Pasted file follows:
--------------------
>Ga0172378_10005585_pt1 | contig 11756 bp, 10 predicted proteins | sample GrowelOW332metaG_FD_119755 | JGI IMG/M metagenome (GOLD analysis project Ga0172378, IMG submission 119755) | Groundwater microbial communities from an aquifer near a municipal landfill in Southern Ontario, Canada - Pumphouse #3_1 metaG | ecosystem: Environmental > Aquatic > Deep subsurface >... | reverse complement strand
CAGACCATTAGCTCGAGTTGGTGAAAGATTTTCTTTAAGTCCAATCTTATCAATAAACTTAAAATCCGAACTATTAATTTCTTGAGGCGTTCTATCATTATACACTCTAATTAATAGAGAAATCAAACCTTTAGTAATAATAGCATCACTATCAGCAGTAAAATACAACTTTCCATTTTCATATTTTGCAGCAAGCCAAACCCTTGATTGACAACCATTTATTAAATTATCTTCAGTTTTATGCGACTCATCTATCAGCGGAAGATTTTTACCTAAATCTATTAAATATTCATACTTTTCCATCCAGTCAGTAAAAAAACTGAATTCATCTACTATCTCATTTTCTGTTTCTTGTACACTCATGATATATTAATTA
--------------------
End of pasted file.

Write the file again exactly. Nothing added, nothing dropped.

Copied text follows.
>Ga0172378_10005585_pt1 | contig 11756 bp, 10 predicted proteins | sample GrowelOW332metaG_FD_119755 | JGI IMG/M metagenome (GOLD analysis project Ga0172378, IMG submission 119755) | Groundwater microbial communities from an aquifer near a municipal landfill in Southern Ontario, Canada - Pumphouse #3_1 metaG | ecosystem: Environmental > Aquatic > Deep subsurface >... | reverse complement strand
CAGACCATTAGCTCGAGTTGGTGAAAGATTTTCTTTAAGTCCAATCTTATCAATAAACTTAAAATCCGAACTATTAATTTCTTGAGGCGTTCTATCATTATACACTCTAATTAATAGAGAAATCAAACCTTTAGTAATAATAGCATCACTATCAGCAGTAAAATACAACTTTCCATTTTCATATTTTGCAGCAAGCCAAACCCTTGATTGACAACCATTTATTAAATTATCTTCAGTTTTATGCGACTCATCTATCAGCGGAAGATTTTTACCTAAATCTATTAAATATTCATACTTTTCCATCCAGTCAGTAAAAAAACTGAATTCATCTACTATCTCATTTTCTGTTTCTTGTACACTCATGATATATTAATTA